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Open Access Research article

Diversity in genomic organisation, developmental regulation and distribution of the murine PR72/B" subunits of protein phosphatase 2A

Karen Zwaenepoel, Justin V Louis, Jozef Goris and Veerle Janssens*

Author Affiliations

Protein Phosphorylation and Proteomics Group, Dept. Molecular Cell Biology, Faculty of Medicine, K.U. Leuven, Gasthuisberg O&N1, Herestraat 49 box 901, B-3000 Leuven, Belgium

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BMC Genomics 2008, 9:393  doi:10.1186/1471-2164-9-393

Published: 20 August 2008

Abstract

Background

Protein phosphatase 2A (PP2A) is a serine/threonine-specific phosphatase displaying vital functions in growth and development through its role in various signalling pathways. PP2A holoenzymes comprise a core dimer composed of a catalytic C and a structural A subunit, which can associate with a variable B-type subunit. The importance of the B-type subunits for PP2A regulation cannot be overestimated as they determine holoenzyme localisation, activity and substrate specificity. Three B-type subunit families have been identified: PR55/B, PR61/B' and PR72/B", of which the latter is currently the least characterised.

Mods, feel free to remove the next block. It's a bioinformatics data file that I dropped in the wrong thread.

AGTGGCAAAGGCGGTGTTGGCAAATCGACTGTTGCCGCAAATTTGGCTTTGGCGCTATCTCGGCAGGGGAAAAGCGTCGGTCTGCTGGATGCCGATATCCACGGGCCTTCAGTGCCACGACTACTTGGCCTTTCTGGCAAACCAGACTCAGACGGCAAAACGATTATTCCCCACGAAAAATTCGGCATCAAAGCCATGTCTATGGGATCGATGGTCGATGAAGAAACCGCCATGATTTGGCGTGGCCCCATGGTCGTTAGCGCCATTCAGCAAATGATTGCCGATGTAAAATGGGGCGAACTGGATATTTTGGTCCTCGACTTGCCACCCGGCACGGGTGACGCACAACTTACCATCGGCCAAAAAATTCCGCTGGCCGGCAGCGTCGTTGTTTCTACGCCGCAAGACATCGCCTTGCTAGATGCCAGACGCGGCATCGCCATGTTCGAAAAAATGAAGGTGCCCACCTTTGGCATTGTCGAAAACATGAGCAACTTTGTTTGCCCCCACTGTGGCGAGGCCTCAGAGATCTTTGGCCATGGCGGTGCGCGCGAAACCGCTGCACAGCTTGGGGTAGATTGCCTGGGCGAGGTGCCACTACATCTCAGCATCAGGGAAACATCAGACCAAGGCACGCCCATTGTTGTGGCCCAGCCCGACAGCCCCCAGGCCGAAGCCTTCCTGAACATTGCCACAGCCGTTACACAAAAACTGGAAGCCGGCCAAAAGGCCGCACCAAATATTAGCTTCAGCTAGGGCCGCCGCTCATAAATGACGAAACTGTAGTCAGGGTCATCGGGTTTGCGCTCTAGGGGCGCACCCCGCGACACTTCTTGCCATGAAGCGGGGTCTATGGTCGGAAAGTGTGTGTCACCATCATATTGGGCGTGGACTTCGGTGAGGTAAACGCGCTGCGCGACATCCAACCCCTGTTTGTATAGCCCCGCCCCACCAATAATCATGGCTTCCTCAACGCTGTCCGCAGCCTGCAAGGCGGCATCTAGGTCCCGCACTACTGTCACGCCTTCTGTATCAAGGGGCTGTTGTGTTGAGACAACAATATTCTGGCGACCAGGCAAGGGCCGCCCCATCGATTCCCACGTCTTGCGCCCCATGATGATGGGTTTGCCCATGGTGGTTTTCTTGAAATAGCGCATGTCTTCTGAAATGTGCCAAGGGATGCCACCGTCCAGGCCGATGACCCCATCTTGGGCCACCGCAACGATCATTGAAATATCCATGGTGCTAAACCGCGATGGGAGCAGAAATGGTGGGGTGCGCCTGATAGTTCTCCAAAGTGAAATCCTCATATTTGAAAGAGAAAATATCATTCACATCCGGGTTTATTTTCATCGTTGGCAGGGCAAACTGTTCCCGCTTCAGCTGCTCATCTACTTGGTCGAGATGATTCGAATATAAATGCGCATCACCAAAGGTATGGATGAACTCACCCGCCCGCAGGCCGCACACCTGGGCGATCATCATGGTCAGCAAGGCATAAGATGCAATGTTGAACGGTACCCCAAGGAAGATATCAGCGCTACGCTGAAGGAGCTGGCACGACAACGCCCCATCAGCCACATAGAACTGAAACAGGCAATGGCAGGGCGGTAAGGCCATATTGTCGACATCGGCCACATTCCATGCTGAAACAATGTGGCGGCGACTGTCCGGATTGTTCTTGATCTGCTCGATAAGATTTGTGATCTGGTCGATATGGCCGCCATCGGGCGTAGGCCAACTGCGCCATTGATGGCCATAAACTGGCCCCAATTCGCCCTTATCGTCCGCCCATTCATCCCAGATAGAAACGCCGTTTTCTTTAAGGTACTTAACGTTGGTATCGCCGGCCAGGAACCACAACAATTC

Results

We deduced the sequences and genomic organisation of the different murine PR72/B" isoforms: three genes encode nine isoforms, five of which are abundantly expressed and give rise to genuine PP2A subunits. Thereby, one novel subunit was identified. Using Northern blotting, we examined the tissue-specific and developmental expression of these subunits. All subunits are highly expressed in heart, suggesting an important cardiac function. Immunohistochemical analysis revealed a striated expression pattern of PR72 and PR130 in heart and skeletal muscle, but not in bladder smooth muscle. The subcellular localisation and cell cycle regulatory ability of several PR72/B" isoforms were determined, demonstrating differences as well as similarities.

Conclusion

In contrast to PR55/B and PR61/B', the PR72/B" family seems evolutionary more divergent, as only two of the murine genes have a human orthologue. We have integrated these results in a more consistent nomenclature of both human and murine PR72/B" genes and their transcripts/proteins. Our results provide a platform for the future generation of PR72/B" knockout mice.